Estate agents or immobiliers in France are bound by a strict code of conduct, but a 2023 report by government consumer rights agency DGCCRF indicated high rates of illegitimate practices among agents. Here are some of the common scams and sales tactics to be aware of when buying or selling a property in France.
How to choose a reputable estate agent in France?
First things first: if you are looking to list your property with a French immobilier, it’s best to ensure that they are a member of a registered body such as FNAIM, SNPI or UNPI. Avoid using unlisted agents, individuals “freelancing” as estate agents, or any agency that can’t prove its credentials.
All professional estate agents should, at minimum, hold a carte professionnelle immobilier, and this means that they are bound by a code of conduct (known as the code de déontologie) covering all areas of customer service and practices. Of course, this doesn’t mean that all agents follow the code of conduct, so it’s a smart idea to familiarise yourself with the rules and your rights as a buyer or seller before entering into any agreement with an estate agent.
The DGCCRF report revealed some 62% of estate agencies inspected (more than 1,000 branches) had broken the law, mostly in the form of deliberate inaccuracies on property listings and agency fees in an effort to boost sales.
Unfortunately, foreign buyers can be a target for these underhand techniques, especially as they are often not aware of the rules in France and may not have a strong command of French. The best defence is to educate yourself on these common scams and sales tactics, use your common sense, and don’t be afraid to ask questions and negotiate, especially when it comes to signing the mandat de vente (the sales contract). Word of mouth and reviews are your friend when it comes to choosing a reputable agent, so don’t be afraid to ask around and take your time before making your choice.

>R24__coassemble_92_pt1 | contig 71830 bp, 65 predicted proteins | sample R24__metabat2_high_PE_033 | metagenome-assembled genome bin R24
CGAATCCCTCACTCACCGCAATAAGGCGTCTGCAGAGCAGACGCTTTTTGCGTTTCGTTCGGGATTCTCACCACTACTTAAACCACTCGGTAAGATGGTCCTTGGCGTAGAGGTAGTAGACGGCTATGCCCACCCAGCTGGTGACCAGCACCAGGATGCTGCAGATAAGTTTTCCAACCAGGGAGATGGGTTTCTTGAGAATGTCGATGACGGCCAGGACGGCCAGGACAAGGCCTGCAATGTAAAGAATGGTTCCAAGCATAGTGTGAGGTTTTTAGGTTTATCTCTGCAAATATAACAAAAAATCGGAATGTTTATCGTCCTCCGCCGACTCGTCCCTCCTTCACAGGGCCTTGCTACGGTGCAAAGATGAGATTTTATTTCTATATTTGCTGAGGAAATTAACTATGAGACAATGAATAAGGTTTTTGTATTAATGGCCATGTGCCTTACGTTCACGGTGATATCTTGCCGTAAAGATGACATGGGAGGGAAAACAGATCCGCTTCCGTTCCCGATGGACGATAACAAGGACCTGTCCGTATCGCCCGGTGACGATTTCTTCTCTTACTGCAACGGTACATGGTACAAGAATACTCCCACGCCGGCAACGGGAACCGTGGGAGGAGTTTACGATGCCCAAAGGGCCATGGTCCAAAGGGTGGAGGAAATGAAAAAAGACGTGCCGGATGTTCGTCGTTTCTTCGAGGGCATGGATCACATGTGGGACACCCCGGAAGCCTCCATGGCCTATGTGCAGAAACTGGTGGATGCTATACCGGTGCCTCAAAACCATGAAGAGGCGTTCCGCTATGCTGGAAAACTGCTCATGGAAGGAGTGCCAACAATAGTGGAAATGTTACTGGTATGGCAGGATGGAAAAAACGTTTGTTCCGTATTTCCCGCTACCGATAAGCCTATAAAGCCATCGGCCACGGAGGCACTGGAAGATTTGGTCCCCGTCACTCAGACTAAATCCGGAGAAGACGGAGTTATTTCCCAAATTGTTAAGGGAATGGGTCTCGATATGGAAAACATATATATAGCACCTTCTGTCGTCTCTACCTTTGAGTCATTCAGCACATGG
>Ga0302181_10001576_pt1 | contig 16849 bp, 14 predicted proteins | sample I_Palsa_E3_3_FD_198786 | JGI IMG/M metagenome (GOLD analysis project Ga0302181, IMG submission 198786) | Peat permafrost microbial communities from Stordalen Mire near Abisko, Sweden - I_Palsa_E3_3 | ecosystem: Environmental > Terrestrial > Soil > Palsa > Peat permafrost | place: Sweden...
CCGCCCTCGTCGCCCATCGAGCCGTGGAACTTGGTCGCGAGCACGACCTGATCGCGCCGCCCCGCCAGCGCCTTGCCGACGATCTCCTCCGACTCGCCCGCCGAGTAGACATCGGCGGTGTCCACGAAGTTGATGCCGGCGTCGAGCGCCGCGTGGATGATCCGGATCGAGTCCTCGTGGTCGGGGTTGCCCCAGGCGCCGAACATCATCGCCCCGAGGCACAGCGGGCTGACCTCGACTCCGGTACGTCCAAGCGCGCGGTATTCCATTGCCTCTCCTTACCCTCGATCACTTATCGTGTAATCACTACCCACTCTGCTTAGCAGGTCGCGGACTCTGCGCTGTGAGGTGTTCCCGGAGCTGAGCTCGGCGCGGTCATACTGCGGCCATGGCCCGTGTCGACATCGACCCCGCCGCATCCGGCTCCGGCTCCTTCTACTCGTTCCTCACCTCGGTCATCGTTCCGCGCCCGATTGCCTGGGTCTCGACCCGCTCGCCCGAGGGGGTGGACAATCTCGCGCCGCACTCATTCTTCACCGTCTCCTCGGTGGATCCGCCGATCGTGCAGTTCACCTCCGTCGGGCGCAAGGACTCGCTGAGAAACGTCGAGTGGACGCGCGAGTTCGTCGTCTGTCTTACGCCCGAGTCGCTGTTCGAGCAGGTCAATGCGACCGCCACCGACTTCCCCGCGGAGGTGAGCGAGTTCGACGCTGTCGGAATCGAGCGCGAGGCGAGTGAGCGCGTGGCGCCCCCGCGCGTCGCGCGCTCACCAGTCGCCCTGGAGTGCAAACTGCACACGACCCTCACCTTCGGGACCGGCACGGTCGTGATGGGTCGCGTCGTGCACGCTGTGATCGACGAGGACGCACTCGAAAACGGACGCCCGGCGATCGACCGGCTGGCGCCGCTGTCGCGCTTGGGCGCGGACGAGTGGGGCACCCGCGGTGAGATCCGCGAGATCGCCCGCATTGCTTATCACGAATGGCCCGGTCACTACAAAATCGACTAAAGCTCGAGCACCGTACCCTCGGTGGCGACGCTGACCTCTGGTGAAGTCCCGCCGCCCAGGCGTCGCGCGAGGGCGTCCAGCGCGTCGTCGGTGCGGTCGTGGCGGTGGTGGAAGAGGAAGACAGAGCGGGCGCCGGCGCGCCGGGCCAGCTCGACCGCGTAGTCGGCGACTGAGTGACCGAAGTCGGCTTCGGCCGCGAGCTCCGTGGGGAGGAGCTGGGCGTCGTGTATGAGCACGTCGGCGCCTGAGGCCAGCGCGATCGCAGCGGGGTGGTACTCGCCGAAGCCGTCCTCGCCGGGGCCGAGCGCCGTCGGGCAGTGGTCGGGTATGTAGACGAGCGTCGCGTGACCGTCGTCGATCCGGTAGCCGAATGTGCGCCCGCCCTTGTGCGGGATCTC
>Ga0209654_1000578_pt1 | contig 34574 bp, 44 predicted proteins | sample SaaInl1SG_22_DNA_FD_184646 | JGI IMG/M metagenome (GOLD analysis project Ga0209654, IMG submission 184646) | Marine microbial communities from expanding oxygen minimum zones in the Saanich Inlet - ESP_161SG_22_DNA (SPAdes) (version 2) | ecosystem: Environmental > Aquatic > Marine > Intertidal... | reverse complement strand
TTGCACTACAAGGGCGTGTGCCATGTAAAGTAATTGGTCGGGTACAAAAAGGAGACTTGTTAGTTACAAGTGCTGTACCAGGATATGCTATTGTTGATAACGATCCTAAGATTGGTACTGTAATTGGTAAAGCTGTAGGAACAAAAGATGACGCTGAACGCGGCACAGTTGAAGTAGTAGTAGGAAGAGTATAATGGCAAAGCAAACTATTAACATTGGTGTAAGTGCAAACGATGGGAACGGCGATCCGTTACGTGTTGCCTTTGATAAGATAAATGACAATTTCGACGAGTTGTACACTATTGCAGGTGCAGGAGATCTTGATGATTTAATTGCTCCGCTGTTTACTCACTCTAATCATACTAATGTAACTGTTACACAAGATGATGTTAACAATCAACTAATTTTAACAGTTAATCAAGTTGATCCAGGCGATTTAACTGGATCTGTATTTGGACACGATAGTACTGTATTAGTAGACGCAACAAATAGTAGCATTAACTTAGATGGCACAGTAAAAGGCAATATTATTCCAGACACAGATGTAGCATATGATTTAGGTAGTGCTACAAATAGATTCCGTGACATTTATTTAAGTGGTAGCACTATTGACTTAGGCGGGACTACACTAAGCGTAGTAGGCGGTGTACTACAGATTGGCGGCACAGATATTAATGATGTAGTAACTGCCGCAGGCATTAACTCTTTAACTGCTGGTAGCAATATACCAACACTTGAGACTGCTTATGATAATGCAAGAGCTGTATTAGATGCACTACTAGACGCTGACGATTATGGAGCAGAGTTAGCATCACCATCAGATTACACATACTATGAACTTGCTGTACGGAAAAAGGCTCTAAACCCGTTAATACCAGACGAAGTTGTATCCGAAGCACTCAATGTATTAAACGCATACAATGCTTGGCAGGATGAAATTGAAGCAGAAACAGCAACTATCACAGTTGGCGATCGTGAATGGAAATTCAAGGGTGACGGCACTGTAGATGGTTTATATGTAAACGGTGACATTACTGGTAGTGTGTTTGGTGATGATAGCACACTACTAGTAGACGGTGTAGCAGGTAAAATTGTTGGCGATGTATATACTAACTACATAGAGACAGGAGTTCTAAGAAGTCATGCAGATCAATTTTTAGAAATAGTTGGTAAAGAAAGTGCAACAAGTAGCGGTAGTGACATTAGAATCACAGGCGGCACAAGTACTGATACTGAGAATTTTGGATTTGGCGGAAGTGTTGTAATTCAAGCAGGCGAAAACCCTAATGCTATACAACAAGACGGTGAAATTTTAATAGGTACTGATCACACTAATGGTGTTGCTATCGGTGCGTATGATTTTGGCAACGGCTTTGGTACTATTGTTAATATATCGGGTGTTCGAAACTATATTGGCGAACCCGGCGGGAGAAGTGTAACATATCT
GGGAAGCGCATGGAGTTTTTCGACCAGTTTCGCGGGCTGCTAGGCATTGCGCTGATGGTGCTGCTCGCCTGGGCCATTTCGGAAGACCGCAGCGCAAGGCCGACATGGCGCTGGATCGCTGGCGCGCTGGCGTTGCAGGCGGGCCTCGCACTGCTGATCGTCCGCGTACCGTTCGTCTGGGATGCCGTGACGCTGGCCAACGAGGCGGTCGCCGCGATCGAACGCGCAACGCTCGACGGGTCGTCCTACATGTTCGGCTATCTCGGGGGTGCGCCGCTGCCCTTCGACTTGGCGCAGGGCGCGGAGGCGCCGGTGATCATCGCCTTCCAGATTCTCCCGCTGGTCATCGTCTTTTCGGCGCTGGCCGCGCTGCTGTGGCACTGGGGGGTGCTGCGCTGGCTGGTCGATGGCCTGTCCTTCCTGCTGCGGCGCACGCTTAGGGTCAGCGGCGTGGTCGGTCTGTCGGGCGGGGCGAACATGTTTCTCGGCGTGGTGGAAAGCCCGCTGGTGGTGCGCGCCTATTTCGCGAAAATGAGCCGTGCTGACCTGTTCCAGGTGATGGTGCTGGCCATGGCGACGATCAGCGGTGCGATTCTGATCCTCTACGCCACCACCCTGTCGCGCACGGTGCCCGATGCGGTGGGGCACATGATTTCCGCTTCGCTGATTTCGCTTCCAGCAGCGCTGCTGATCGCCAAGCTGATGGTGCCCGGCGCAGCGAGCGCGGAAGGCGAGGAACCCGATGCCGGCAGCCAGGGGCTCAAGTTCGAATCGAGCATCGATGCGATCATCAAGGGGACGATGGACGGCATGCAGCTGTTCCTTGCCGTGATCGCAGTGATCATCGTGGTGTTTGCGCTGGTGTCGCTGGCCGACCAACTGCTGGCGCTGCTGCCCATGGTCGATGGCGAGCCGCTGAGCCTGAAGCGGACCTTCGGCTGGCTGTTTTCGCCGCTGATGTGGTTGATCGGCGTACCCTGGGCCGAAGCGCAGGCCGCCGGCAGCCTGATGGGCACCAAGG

Common estate agent scams
The most common estate agent ‘scams’ concern the fees and/or commissions paid to the agency upon the sale of a property. Agency fees should, by law, be clearly visible on all property listings and adverts, and should always be listed as TTC (with VAT included), not HT (without VAT). The buyer should be aware from the outset of the total price of the property, including all taxes and fees. Remember that, as a buyer, the agency fees will be included in the total sale price of the property, so even if they are listed as being paid “by the seller,” they will still add to the total property price – on which the notaire’s fees (paid by the buyer) are calculated.
Properties also must, by law, have an energy rating of A-G as determined by the diagnostic de performance énergétique (DPE), but an increasingly common tactic is to list the energy rating as “en cours” (in progress) in an effort to disguise less-than-favourable ratings. A lower rating, naturally, is likely to put buyers off or encourage negotiations on the sale price.
If you are selling your property, watch out for estate agents that keep your property listed on their site after your mandate de vente has expired, as well as clauses that dictate that you must pay agency fees (or partial fees) if your property is sold by another agent or privately. Unless you have an exclusive contract with that agent, this is illegal, and agency fees can only be paid to the agent who handles the sale.
Finally, the immobilier’s code of conduct dictates that they must defend the interests of their client, demonstrate impartiality, and provide “exact, intelligible, and complete information” on all of their professional activities, services, and charges. Estate agents are also bound to avoid conflicts of interest and cannot engage in any business, commercial, or personal activities that might interfere with the best interests of their clients. If you have any reason to believe that your estate agent is doing otherwise, it’s important to speak up and, if necessary, seek the necessary legal advice.
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